More evidence this week that the earnings gap between top executives and average workers is growing. Equilar released its findings on U.S figures this week. (Mike Blinch-Reuters)

The wage gap between CEO’s and employees: huge and growing

By 11 am on the first working day of the new year, the average CEO in Canada had already earned what it takes the average Canadian to earn in an entire year. In other words, by their second cup of coffee on that first working day in January they’ve already pocketed more than most Canadians will get all year.

The Canadian Centre for Policy Alternatives report examined the 100 highest-paid CEOs at TSX-listed companies for 2016.

The average CEO salary, bonuses, and benefits was worth well over $10 million which is over 200 times the average working Canadian salary of just under $50,000.

That figure keeps rising as well, with CEO pay hikes of about 8 per cent, compared with worker salary raises of about 0.5 per cent.

U.S figures just released

Now, for the tenth year, the U.S executive compensation consultant firm Equilar has released their latest findings on the U.S wage gap in a survey for the New York Times.

The survey deals with publicly traded companies.

It showed that workers at the median salary level at some companies, such as Walmart or Live Nation Entertainment, would have to work more than a thousand or two thousand years respectively to earn the same amount as their CEO’s do in one year.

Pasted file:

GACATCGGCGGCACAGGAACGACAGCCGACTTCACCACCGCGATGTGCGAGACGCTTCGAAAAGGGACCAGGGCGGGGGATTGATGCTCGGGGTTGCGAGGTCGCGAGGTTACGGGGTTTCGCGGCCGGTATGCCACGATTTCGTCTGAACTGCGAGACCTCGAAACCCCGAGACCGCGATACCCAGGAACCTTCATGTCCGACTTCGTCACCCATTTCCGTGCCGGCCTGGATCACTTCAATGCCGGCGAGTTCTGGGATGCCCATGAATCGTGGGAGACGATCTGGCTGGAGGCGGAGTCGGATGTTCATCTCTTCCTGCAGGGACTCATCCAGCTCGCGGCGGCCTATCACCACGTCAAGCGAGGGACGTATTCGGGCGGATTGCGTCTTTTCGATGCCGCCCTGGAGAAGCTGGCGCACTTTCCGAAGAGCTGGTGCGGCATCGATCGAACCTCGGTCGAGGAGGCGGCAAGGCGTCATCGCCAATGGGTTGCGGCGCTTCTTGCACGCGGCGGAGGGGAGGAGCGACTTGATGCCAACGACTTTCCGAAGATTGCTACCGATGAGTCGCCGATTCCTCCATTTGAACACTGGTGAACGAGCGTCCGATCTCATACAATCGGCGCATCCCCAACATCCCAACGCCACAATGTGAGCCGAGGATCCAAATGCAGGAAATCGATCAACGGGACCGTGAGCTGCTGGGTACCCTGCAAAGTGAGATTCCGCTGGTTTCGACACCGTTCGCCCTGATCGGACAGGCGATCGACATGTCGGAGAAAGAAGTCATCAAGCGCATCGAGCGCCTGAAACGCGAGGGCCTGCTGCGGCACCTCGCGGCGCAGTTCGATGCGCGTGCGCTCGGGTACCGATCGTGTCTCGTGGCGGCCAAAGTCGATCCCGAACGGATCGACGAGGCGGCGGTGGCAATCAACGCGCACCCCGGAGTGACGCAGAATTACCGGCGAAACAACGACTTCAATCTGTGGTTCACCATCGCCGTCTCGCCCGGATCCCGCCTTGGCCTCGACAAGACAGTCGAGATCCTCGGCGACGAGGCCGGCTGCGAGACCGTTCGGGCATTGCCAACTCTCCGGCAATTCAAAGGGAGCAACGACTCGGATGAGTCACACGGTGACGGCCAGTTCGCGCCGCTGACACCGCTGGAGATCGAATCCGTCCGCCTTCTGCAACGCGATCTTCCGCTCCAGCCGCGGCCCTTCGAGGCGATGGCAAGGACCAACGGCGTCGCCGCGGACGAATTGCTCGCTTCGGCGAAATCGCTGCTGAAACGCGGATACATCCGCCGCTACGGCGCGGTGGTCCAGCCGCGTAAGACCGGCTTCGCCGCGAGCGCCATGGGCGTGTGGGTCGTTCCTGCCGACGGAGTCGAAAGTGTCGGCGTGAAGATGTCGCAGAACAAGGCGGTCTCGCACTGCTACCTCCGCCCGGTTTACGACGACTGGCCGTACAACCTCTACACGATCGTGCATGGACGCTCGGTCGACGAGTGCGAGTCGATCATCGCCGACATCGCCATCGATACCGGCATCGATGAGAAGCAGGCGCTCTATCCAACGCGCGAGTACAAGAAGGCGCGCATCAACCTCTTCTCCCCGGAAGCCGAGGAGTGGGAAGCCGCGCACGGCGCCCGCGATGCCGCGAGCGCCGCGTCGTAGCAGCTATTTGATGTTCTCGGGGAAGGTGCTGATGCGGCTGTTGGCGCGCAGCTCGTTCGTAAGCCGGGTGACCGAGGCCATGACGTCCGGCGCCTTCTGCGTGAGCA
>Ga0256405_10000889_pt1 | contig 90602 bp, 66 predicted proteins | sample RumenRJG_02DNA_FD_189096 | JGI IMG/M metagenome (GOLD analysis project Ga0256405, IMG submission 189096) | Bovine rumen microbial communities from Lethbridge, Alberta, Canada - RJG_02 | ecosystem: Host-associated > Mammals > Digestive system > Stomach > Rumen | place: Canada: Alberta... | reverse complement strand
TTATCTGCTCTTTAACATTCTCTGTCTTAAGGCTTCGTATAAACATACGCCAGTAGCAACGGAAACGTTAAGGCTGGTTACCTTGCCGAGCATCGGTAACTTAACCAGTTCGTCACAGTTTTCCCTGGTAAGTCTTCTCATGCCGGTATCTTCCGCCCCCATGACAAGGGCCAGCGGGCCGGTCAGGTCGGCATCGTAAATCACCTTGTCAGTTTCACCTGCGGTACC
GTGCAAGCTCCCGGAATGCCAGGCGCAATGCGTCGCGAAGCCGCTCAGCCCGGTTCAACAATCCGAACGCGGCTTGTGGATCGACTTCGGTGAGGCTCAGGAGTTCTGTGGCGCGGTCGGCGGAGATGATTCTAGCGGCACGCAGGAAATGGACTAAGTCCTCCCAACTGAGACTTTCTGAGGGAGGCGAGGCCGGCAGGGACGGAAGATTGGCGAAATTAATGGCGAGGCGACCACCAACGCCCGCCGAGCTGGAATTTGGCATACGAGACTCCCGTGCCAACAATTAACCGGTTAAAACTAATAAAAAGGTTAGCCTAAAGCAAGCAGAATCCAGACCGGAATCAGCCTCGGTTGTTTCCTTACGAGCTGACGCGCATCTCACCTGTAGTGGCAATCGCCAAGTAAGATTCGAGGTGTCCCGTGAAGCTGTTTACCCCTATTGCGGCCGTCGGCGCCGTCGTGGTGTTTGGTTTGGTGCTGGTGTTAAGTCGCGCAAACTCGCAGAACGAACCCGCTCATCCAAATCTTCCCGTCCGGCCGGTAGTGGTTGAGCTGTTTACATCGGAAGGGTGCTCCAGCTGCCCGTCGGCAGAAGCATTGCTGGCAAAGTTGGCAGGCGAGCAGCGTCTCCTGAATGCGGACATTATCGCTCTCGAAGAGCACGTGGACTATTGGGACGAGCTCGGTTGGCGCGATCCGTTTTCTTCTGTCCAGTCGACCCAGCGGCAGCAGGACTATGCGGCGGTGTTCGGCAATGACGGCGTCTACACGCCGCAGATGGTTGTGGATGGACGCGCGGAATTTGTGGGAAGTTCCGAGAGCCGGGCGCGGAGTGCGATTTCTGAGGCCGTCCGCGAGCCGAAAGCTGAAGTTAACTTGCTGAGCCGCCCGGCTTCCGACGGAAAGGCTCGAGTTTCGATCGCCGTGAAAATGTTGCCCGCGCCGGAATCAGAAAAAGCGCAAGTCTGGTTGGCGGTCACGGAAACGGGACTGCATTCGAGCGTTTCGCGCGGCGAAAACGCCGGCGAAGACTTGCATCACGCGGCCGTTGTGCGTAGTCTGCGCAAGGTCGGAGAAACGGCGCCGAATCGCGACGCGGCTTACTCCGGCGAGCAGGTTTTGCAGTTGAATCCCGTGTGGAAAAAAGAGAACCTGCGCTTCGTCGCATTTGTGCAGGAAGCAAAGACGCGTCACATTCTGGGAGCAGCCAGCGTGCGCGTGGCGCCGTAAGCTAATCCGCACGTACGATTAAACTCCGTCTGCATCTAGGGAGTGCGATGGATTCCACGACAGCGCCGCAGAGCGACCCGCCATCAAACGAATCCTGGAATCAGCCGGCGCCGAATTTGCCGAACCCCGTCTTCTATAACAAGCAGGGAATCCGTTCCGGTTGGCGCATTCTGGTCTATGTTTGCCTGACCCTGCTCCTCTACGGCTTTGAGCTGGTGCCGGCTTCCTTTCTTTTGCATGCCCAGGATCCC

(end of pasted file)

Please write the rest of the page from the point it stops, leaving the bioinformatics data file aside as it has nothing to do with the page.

Another example cited that of the CEO of Time Warner earned who last year made US$ 49 million. The average employee has a fairly decent wage of just over $75,000, but at that rate it would still take them over 650 years to tally up the same amount as CEO Jeffrey Bewkes.

While many average employees struggle to pay rent and watch housing prices climb beyond reach, This 2017 listing for a Toronto mansion at $5.5 million would barely dent many a CEO annual salary. Photo Sotheby’s International

The figures can be skewed as some companies outsource work, and it is also difficult to quantify pay to part time workers.

Financiers, which are often privately owned and so included in the Equilar study. CEO’s there and can earn even greater sums. Forbes reported the founder of Blue Crest Capital Management earned $2 billion last year.

Often pay raises for workers are less than the annual cost of inflation meaning many are actually going backwards in terms of their buying power.

Experts say this is bad all around for the economy as discretionary money fades, meaning fewer products are being bought.

Additional information-sources

Categories: Economy

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